Elliott Sadler

Posted: Friday, April 09, 2004

FORT WORTH, Tex. It took three years for Elliott Sadler to back up his first win on the NASCAR Nextel Cup Series with a close victory over Kasey Kahne last Sunday at the Texas Motor Speedway.

Sadler talked about his season and his future at Robert Yates Racing.

Question: What does it mean to finally get that second win?

Sadler: It means a lot. I've heard from some of the other guys who were picking on me that, 'Hey, you've only won one race.' They were teasing me week-in and week-out, so to come back and win at this track is very special. To win anywhere is very special, but Texas, to me, since the first time I ever drove a Busch car around here in 1997, it's just been one of my favorite tracks to race on. The people are so polite down here. The people here that run this race track have done all the changes in the world to try to help us put on a great race for the fans and I think we've got a great race track to race at.

Question: After you won your first race in 2001, did you think it would take three years to win again?

Sadler: I wanted to step in and run this good right off the bat and we just had a very frustrating year last year with the teams getting changed around and things like that. I started looking at myself in the mirror wondering if I'm doing the right things as a driver. Am I giving the right feedback? You start questioning yourself so much every night when you go to bed. It's tough. This is a tough, tough sport. It's not like stick-and-ball sports where there's one winner and one loser. I mean, you've got 42 losers every week. All 42 of us are wondering what we did wrong and what could we do better. It's already been 108 races and then a whole season with Yates without a victory was very trying, so to give M&M's their first win in 13 years in this sport is very special to me, and to see Robert Yates' smile on his face when I pulled into victory lane means more to me than anything I've ever done. It's just a great feeling to be able to give back to people that have taken a chance on you.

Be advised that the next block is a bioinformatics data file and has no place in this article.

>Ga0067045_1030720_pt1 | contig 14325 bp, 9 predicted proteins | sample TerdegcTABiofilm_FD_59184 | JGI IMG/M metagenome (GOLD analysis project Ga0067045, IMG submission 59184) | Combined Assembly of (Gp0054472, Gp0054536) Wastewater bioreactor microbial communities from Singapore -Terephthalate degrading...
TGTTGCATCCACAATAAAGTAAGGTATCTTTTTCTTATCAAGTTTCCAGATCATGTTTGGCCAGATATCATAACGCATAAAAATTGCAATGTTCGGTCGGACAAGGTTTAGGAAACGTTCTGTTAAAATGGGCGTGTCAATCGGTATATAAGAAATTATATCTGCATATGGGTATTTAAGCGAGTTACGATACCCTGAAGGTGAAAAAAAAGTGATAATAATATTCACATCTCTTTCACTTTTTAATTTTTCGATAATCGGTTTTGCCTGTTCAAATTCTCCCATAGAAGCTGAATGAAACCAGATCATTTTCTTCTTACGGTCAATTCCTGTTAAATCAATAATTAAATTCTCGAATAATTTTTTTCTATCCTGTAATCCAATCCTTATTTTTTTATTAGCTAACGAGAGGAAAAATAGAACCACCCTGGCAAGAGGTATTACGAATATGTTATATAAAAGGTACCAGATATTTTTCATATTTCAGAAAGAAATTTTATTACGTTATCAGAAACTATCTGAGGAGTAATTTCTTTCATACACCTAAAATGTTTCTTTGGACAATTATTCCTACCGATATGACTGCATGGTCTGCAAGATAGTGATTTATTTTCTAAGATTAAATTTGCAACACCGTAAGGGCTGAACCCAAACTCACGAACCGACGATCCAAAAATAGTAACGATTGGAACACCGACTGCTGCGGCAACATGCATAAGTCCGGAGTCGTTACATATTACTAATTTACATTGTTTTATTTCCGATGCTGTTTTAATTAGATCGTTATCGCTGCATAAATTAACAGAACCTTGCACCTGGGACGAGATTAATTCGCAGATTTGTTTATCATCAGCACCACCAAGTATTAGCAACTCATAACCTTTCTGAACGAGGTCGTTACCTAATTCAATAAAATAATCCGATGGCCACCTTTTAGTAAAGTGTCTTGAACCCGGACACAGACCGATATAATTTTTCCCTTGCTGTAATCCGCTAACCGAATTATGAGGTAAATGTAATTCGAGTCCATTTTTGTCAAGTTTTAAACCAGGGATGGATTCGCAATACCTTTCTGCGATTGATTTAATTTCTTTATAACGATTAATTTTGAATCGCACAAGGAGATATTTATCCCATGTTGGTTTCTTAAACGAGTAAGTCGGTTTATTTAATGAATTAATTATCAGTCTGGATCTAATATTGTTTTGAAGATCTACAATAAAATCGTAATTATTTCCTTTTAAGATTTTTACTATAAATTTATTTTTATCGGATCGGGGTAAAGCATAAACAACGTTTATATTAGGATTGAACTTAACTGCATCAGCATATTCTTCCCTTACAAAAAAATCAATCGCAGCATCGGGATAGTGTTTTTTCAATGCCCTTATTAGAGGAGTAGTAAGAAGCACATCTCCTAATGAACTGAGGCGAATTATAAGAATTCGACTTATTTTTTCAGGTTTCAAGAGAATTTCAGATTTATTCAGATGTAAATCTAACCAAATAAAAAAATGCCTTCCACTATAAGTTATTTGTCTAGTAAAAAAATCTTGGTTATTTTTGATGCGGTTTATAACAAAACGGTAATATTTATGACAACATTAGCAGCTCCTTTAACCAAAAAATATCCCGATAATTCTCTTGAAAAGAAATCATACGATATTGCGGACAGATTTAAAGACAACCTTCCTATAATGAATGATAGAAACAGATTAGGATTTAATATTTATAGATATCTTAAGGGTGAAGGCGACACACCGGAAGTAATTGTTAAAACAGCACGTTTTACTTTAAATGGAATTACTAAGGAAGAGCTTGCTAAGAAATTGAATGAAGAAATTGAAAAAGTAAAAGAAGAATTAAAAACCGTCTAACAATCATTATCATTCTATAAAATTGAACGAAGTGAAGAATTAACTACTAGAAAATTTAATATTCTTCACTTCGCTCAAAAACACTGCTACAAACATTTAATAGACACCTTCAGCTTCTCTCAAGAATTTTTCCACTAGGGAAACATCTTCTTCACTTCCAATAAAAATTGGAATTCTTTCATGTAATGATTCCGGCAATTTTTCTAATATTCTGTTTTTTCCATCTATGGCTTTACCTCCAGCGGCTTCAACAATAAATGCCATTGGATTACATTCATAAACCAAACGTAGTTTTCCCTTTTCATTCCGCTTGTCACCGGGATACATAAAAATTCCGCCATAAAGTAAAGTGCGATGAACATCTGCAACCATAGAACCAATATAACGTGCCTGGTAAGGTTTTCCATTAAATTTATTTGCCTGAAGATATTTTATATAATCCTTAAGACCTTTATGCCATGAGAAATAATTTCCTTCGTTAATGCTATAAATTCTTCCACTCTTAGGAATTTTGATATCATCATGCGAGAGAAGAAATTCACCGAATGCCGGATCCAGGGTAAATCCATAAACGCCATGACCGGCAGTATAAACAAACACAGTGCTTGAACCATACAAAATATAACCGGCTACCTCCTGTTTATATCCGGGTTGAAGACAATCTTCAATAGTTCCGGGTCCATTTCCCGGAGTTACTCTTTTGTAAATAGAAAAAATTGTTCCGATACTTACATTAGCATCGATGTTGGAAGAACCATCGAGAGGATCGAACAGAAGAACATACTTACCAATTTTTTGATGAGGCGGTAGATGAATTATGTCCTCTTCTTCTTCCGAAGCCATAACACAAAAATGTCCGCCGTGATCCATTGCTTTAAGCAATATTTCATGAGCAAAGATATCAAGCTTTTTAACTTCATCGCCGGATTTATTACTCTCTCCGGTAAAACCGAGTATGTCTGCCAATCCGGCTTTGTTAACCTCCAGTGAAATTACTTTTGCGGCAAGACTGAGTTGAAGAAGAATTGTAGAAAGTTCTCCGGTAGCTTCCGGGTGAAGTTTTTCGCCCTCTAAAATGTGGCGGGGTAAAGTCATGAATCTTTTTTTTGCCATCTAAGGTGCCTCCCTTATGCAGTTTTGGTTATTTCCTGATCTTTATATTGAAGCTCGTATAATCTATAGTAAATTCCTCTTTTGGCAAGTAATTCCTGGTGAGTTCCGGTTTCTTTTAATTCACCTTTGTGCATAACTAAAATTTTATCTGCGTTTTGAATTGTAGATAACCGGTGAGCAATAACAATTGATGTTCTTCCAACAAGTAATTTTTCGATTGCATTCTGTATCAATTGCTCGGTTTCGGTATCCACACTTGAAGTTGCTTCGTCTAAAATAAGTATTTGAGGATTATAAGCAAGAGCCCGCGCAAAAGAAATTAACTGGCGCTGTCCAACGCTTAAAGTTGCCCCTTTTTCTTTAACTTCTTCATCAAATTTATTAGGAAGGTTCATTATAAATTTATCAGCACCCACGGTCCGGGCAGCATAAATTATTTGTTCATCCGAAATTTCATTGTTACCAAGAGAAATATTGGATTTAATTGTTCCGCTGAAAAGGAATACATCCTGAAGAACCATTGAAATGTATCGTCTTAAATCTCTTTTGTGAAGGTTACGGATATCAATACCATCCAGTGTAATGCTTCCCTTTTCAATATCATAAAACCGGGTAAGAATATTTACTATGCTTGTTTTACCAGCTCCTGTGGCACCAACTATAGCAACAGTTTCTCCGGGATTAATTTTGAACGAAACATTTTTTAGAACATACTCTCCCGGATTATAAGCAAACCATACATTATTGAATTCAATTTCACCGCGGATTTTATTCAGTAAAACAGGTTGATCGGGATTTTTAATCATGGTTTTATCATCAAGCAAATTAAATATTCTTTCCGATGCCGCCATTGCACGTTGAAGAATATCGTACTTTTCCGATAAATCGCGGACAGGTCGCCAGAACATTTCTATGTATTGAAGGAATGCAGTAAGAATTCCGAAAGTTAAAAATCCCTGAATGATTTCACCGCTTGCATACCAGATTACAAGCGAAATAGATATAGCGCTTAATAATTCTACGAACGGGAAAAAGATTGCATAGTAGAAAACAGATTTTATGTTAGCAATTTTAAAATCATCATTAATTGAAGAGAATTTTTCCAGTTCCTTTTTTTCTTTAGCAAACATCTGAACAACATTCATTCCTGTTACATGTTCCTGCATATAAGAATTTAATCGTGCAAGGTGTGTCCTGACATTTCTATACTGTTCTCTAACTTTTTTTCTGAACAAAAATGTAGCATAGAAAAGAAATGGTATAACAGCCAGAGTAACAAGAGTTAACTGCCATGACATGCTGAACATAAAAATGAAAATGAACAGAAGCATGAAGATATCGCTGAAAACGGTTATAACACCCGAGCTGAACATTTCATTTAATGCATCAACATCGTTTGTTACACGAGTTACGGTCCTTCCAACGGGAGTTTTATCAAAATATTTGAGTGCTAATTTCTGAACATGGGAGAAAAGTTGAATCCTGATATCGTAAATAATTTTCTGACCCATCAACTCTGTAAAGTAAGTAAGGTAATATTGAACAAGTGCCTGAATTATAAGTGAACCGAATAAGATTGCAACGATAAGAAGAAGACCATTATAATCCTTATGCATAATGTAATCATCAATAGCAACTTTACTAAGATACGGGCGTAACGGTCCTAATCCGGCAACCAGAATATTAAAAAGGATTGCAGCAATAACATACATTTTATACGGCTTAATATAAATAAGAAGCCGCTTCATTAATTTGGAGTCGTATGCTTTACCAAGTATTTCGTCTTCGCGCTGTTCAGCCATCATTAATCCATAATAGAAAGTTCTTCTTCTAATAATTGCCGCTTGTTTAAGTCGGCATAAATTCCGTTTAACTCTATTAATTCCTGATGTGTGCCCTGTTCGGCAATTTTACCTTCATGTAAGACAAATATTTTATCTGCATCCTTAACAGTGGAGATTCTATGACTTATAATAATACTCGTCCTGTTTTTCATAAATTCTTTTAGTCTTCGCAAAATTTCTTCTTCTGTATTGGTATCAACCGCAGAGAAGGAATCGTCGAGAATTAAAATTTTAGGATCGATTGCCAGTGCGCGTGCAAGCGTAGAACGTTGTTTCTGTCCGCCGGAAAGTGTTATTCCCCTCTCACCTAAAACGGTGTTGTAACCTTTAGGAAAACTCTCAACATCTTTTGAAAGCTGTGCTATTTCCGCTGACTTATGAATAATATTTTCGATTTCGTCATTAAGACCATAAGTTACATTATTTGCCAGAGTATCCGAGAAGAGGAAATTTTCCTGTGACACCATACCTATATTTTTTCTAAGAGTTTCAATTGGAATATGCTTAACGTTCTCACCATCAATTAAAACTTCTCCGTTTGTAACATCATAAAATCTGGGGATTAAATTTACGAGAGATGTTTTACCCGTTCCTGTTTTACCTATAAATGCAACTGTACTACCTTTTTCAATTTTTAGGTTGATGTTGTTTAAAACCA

Question: Todd Parrott came aboard in the last three months of the 2003 season as your crew chief. Has he brought stability?

Sadler: Yeah, I think Todd is the cornerstone of what's making this whole operation go good. I learned so much about him last year. I'm glad we had the last 12 or 13 races to race with each other last year. I made these comments earlier in the season that he's a very demanding crew chief. He expects a lot of his driver and I didn't know how to take that last year, but over the winter we became better friends and are finishing each other's sentences more. Now I think we're communicating as well right now as we ever have, so I think we're just going to get better and better. I believe him 100 percent. His record speaks for itself. He knows what's going on with the race car. His aerodynamic knowledge is second to none and when he tells me it's going to do something, it's going to do it. So when you have that kind of confidence on the other end of the radio, it makes me help me do my job that much better.

Question: Robert Yates now is in charge of building engines for his two teams, plus the five teams at Roush Racing and the Wood Brothers. Do you think the partnership between Yates and Jack Roush paying off?

Sadler: I do. We had two cars on the front row at the Daytona 500. We won the Twin 125. Matt Kenseth has won a couple of races. Ask them how much they like the new motor deal. We've run good with ours. They've run good. I think it's a win-win situation. You take Robert's horsepower knowledge with Jack's fuel mileage and some other stuff he knows with intakes and stuff, it's just really worked out great for everybody.

We feel like if we want to go to the 17 or the 97 or the 16 or whatever and ask them questions about gears or fuel mileage, everybody is shooting each other straight. It was a great decision on their part and Ford's part to put us all together because we needed to do that. That's the direction Dodge has been working in. That's the direction Toyota is going to work in when they get here, so to give us a few years of practice and knowledge before that happens was a great, great decision on everybody's part.

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